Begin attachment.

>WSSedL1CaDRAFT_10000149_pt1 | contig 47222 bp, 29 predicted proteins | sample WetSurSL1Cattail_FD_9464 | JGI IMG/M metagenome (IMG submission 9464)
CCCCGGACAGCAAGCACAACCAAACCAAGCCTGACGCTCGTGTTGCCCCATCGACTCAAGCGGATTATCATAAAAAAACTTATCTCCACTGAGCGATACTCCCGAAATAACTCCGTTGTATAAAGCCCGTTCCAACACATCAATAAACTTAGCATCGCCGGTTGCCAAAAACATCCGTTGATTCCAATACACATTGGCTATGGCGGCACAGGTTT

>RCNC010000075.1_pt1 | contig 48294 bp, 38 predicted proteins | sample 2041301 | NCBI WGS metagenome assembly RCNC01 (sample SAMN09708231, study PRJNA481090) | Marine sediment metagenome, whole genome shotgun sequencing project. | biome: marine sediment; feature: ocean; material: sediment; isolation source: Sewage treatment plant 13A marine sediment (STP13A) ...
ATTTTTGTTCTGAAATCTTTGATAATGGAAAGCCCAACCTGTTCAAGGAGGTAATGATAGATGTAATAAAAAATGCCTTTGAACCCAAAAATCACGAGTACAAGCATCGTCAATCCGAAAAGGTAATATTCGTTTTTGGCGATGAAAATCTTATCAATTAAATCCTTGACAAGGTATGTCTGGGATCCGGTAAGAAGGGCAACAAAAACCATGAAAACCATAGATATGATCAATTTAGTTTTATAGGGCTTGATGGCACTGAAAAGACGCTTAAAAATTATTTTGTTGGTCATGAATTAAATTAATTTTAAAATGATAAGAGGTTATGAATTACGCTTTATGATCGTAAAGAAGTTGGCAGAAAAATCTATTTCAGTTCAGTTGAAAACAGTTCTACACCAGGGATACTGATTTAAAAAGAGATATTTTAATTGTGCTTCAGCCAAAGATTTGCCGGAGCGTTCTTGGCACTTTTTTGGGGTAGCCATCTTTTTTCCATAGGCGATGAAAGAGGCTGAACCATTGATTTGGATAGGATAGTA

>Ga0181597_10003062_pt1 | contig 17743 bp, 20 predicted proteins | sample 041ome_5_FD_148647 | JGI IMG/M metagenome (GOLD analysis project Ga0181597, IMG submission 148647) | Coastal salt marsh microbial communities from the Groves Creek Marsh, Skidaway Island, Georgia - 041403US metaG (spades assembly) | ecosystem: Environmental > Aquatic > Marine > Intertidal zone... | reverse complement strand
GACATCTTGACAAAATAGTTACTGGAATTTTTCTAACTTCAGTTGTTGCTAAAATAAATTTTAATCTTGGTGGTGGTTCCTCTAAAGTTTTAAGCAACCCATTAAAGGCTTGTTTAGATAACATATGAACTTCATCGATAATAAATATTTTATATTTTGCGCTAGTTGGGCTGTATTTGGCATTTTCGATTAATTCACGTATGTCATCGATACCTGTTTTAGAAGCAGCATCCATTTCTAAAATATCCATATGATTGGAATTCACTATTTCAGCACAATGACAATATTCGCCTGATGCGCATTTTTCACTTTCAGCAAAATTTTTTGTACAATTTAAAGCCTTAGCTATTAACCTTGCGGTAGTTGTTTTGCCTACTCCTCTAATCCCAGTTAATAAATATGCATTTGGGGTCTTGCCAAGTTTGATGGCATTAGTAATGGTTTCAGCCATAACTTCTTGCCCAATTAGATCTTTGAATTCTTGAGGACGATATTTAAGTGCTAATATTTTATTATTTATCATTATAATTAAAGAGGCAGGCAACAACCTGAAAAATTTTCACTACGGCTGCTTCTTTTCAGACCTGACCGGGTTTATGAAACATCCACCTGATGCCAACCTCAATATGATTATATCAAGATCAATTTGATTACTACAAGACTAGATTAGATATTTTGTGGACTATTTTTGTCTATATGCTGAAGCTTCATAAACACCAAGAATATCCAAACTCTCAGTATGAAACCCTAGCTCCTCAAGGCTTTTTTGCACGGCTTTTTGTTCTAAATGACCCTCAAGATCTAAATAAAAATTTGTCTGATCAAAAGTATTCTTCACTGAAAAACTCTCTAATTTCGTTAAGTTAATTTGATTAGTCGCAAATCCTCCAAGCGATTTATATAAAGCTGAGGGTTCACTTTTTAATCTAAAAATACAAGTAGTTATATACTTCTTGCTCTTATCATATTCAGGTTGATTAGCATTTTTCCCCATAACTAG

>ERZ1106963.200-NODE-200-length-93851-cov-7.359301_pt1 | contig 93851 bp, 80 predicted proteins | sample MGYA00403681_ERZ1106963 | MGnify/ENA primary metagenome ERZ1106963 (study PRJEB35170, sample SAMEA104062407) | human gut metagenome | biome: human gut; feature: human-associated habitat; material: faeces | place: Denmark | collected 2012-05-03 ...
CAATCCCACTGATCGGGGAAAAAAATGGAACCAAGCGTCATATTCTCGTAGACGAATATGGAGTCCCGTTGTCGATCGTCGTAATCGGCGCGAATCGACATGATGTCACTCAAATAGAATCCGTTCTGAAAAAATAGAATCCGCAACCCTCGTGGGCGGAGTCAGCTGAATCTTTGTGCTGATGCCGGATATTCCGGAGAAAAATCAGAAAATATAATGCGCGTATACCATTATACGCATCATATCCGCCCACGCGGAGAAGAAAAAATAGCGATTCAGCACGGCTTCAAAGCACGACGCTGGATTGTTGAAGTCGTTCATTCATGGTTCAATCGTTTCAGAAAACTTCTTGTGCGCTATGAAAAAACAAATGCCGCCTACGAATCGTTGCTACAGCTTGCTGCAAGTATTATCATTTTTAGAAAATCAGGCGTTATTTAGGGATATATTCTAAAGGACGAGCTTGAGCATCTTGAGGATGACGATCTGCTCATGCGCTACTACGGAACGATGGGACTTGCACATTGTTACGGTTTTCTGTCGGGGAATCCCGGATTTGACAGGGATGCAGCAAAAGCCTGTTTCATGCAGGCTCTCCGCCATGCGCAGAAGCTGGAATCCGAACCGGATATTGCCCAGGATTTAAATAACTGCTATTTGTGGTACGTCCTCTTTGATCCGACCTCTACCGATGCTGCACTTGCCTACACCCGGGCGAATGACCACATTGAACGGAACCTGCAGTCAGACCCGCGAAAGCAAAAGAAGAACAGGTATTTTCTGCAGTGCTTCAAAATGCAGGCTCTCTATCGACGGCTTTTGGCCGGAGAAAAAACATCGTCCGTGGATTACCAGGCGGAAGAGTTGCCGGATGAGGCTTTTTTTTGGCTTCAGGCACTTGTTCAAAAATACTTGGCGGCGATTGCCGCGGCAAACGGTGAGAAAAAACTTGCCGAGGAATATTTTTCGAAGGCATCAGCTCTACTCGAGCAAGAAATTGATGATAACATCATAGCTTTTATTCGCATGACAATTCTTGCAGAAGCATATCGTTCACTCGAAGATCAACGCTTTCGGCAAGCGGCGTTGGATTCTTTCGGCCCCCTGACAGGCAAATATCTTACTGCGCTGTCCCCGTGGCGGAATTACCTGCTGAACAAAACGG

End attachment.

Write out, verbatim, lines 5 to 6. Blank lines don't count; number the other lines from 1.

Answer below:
>Ga0181597_10003062_pt1 | contig 17743 bp, 20 predicted proteins | sample 041ome_5_FD_148647 | JGI IMG/M metagenome (GOLD analysis project Ga0181597, IMG submission 148647) | Coastal salt marsh microbial communities from the Groves Creek Marsh, Skidaway Island, Georgia - 041403US metaG (spades assembly) | ecosystem: Environmental > Aquatic > Marine > Intertidal zone... | reverse complement strand
GACATCTTGACAAAATAGTTACTGGAATTTTTCTAACTTCAGTTGTTGCTAAAATAAATTTTAATCTTGGTGGTGGTTCCTCTAAAGTTTTAAGCAACCCATTAAAGGCTTGTTTAGATAACATATGAACTTCATCGATAATAAATATTTTATATTTTGCGCTAGTTGGGCTGTATTTGGCATTTTCGATTAATTCACGTATGTCATCGATACCTGTTTTAGAAGCAGCATCCATTTCTAAAATATCCATATGATTGGAATTCACTATTTCAGCACAATGACAATATTCGCCTGATGCGCATTTTTCACTTTCAGCAAAATTTTTTGTACAATTTAAAGCCTTAGCTATTAACCTTGCGGTAGTTGTTTTGCCTACTCCTCTAATCCCAGTTAATAAATATGCATTTGGGGTCTTGCCAAGTTTGATGGCATTAGTAATGGTTTCAGCCATAACTTCTTGCCCAATTAGATCTTTGAATTCTTGAGGACGATATTTAAGTGCTAATATTTTATTATTTATCATTATAATTAAAGAGGCAGGCAACAACCTGAAAAATTTTCACTACGGCTGCTTCTTTTCAGACCTGACCGGGTTTATGAAACATCCACCTGATGCCAACCTCAATATGATTATATCAAGATCAATTTGATTACTACAAGACTAGATTAGATATTTTGTGGACTATTTTTGTCTATATGCTGAAGCTTCATAAACACCAAGAATATCCAAACTCTCAGTATGAAACCCTAGCTCCTCAAGGCTTTTTTGCACGGCTTTTTGTTCTAAATGACCCTCAAGATCTAAATAAAAATTTGTCTGATCAAAAGTATTCTTCACTGAAAAACTCTCTAATTTCGTTAAGTTAATTTGATTAGTCGCAAATCCTCCAAGCGATTTATATAAAGCTGAGGGTTCACTTTTTAATCTAAAAATACAAGTAGTTATATACTTCTTGCTCTTATCATATTCAGGTTGATTAGCATTTTTCCCCATAACTAG